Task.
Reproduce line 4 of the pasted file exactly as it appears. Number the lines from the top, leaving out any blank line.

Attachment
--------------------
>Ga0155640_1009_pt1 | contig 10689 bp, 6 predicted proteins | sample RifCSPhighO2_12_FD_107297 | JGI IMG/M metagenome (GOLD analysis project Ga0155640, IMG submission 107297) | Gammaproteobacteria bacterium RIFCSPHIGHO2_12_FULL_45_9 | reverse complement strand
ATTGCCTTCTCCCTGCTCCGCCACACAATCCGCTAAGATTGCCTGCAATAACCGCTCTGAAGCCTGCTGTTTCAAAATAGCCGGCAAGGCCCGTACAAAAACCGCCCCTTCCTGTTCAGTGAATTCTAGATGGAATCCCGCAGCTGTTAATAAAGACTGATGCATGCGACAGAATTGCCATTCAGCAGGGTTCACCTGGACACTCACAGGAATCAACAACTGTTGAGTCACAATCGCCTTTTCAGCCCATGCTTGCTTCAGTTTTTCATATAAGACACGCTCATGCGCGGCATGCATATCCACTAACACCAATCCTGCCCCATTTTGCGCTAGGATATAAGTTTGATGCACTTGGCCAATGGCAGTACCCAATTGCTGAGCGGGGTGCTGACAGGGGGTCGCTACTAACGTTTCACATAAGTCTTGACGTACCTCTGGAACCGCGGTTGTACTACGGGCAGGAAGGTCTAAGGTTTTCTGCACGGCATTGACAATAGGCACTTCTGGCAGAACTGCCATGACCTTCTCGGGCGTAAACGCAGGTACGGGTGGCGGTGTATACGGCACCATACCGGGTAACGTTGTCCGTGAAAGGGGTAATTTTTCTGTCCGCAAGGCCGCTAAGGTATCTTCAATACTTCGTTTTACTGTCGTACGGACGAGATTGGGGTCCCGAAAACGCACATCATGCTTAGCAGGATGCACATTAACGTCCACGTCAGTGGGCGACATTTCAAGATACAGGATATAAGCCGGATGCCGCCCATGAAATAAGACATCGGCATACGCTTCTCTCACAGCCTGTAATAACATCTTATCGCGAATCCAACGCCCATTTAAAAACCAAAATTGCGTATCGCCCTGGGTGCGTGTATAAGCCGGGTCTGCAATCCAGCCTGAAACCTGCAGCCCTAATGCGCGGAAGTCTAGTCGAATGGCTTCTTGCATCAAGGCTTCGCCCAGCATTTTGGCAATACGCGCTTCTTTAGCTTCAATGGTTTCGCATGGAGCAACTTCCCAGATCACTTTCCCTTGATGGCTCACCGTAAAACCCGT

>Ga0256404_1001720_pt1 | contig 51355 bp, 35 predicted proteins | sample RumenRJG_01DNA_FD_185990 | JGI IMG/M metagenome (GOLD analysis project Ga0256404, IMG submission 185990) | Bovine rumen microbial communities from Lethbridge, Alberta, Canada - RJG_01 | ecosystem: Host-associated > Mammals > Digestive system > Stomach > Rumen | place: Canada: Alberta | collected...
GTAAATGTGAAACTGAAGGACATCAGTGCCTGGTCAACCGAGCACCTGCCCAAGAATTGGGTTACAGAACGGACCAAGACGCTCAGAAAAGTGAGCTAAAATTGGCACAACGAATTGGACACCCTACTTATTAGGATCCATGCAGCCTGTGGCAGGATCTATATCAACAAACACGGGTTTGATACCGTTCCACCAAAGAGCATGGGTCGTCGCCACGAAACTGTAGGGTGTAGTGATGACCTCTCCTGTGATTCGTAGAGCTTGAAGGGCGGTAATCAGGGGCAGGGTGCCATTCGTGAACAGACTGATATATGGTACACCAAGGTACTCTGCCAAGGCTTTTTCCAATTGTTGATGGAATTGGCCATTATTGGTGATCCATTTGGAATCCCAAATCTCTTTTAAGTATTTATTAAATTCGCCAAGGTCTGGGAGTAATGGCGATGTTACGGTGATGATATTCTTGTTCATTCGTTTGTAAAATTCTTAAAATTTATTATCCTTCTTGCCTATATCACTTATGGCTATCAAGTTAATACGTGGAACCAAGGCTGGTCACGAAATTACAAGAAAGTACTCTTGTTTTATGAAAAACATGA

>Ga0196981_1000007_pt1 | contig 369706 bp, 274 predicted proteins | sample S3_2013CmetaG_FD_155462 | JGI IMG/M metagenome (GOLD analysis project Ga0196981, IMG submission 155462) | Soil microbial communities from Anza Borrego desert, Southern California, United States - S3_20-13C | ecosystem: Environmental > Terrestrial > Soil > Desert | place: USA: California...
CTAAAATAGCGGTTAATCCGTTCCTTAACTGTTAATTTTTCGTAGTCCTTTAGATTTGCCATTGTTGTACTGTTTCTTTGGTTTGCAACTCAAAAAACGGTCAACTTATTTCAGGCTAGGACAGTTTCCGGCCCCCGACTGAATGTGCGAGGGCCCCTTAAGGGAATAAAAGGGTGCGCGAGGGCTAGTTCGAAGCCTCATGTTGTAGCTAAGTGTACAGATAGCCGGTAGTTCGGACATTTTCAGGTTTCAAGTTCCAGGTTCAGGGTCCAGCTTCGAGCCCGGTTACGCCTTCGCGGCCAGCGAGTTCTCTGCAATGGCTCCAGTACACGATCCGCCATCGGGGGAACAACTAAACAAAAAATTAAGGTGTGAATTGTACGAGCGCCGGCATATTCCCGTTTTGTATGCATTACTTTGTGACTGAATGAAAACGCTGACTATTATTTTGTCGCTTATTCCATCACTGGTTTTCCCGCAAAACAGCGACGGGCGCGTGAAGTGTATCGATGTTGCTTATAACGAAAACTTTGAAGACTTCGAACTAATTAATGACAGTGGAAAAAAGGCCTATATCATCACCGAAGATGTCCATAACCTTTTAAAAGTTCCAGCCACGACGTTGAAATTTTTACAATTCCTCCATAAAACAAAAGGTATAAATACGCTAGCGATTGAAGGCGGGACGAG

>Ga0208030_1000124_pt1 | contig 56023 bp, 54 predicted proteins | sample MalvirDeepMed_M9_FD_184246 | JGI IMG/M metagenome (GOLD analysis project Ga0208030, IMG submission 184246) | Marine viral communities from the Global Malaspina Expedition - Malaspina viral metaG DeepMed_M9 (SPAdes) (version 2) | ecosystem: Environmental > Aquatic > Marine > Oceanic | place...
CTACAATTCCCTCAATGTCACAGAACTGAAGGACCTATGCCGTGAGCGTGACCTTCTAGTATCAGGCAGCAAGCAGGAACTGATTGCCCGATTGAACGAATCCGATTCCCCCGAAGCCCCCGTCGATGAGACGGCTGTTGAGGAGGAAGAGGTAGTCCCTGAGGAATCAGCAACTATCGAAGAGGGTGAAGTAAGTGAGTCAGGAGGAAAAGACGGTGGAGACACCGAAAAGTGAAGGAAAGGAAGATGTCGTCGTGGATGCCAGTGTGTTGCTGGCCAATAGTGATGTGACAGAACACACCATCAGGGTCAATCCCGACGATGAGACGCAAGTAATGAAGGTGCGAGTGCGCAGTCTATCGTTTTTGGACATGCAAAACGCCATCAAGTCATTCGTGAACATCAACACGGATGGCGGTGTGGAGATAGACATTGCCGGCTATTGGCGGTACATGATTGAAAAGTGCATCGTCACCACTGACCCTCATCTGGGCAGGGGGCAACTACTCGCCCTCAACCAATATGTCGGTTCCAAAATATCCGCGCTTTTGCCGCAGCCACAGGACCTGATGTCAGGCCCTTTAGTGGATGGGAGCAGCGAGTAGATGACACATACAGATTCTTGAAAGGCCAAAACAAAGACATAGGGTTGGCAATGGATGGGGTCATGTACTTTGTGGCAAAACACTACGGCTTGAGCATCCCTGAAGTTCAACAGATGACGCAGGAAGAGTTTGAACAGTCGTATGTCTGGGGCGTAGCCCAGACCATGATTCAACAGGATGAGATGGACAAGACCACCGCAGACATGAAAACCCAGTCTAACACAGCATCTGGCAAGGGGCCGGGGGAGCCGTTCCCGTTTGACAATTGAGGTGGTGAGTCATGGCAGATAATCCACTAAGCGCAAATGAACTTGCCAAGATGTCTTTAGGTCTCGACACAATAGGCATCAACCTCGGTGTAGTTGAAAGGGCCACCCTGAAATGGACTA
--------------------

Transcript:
GTAAATGTGAAACTGAAGGACATCAGTGCCTGGTCAACCGAGCACCTGCCCAAGAATTGGGTTACAGAACGGACCAAGACGCTCAGAAAAGTGAGCTAAAATTGGCACAACGAATTGGACACCCTACTTATTAGGATCCATGCAGCCTGTGGCAGGATCTATATCAACAAACACGGGTTTGATACCGTTCCACCAAAGAGCATGGGTCGTCGCCACGAAACTGTAGGGTGTAGTGATGACCTCTCCTGTGATTCGTAGAGCTTGAAGGGCGGTAATCAGGGGCAGGGTGCCATTCGTGAACAGACTGATATATGGTACACCAAGGTACTCTGCCAAGGCTTTTTCCAATTGTTGATGGAATTGGCCATTATTGGTGATCCATTTGGAATCCCAAATCTCTTTTAAGTATTTATTAAATTCGCCAAGGTCTGGGAGTAATGGCGATGTTACGGTGATGATATTCTTGTTCATTCGTTTGTAAAATTCTTAAAATTTATTATCCTTCTTGCCTATATCACTTATGGCTATCAAGTTAATACGTGGAACCAAGGCTGGTCACGAAATTACAAGAAAGTACTCTTGTTTTATGAAAAACATGA